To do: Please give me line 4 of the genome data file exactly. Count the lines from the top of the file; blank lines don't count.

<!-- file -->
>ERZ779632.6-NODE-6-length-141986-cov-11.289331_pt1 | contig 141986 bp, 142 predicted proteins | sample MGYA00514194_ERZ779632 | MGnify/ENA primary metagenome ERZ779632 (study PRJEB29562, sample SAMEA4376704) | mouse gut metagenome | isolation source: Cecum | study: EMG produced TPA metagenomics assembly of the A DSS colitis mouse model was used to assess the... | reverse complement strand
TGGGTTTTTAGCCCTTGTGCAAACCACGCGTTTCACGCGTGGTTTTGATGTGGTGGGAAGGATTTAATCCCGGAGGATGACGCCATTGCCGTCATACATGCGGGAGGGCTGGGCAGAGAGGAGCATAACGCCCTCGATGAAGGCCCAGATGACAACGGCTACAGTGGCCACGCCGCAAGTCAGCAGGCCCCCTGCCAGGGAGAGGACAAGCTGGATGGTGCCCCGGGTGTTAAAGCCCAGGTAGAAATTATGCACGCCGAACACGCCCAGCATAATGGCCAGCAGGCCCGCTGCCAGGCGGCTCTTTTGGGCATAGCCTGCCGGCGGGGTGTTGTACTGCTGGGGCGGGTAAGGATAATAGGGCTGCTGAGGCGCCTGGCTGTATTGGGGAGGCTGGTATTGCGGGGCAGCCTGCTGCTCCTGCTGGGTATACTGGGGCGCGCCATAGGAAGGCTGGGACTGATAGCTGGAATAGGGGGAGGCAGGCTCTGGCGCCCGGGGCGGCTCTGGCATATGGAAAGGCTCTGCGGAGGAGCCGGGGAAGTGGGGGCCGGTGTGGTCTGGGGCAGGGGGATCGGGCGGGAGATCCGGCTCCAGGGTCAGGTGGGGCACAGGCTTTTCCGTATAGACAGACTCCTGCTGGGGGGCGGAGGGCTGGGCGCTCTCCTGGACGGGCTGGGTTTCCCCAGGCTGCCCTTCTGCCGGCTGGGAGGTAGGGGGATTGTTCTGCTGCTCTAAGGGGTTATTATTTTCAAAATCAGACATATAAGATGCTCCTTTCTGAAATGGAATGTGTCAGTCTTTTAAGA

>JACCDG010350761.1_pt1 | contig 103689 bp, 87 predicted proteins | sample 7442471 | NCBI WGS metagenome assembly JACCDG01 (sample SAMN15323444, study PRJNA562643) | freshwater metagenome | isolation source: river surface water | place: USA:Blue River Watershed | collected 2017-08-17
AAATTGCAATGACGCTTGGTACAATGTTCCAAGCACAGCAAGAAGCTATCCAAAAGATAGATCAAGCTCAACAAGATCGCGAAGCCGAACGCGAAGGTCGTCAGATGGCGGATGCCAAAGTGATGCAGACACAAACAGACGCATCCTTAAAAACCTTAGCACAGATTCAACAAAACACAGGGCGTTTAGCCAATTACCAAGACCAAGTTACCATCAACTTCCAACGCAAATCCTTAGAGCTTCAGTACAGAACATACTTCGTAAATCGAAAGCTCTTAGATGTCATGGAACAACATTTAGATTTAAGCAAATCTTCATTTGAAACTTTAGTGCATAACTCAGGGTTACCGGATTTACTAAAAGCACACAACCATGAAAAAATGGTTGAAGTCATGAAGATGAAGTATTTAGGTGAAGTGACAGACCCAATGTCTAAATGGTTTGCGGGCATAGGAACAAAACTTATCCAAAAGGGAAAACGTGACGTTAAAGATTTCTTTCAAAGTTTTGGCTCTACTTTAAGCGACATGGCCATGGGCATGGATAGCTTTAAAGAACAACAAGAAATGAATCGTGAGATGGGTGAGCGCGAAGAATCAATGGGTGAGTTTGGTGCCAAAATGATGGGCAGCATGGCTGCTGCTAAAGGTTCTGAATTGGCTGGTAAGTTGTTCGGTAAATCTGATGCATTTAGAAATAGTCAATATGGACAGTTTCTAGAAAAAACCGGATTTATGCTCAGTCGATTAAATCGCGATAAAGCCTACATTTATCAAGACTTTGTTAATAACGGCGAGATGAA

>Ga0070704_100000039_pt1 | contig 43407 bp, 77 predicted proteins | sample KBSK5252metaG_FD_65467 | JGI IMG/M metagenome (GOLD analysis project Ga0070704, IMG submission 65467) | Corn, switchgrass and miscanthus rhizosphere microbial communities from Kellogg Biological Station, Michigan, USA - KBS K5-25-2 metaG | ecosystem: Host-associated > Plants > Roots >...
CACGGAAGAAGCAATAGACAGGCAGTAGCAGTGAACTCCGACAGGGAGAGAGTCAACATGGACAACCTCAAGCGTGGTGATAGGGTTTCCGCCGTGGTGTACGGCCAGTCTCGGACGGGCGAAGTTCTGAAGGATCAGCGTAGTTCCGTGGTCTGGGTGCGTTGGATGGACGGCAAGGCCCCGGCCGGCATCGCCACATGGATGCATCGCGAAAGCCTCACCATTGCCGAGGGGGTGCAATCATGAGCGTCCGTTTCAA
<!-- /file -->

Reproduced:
AAATTGCAATGACGCTTGGTACAATGTTCCAAGCACAGCAAGAAGCTATCCAAAAGATAGATCAAGCTCAACAAGATCGCGAAGCCGAACGCGAAGGTCGTCAGATGGCGGATGCCAAAGTGATGCAGACACAAACAGACGCATCCTTAAAAACCTTAGCACAGATTCAACAAAACACAGGGCGTTTAGCCAATTACCAAGACCAAGTTACCATCAACTTCCAACGCAAATCCTTAGAGCTTCAGTACAGAACATACTTCGTAAATCGAAAGCTCTTAGATGTCATGGAACAACATTTAGATTTAAGCAAATCTTCATTTGAAACTTTAGTGCATAACTCAGGGTTACCGGATTTACTAAAAGCACACAACCATGAAAAAATGGTTGAAGTCATGAAGATGAAGTATTTAGGTGAAGTGACAGACCCAATGTCTAAATGGTTTGCGGGCATAGGAACAAAACTTATCCAAAAGGGAAAACGTGACGTTAAAGATTTCTTTCAAAGTTTTGGCTCTACTTTAAGCGACATGGCCATGGGCATGGATAGCTTTAAAGAACAACAAGAAATGAATCGTGAGATGGGTGAGCGCGAAGAATCAATGGGTGAGTTTGGTGCCAAAATGATGGGCAGCATGGCTGCTGCTAAAGGTTCTGAATTGGCTGGTAAGTTGTTCGGTAAATCTGATGCATTTAGAAATAGTCAATATGGACAGTTTCTAGAAAAAACCGGATTTATGCTCAGTCGATTAAATCGCGATAAAGCCTACATTTATCAAGACTTTGTTAATAACGGCGAGATGAA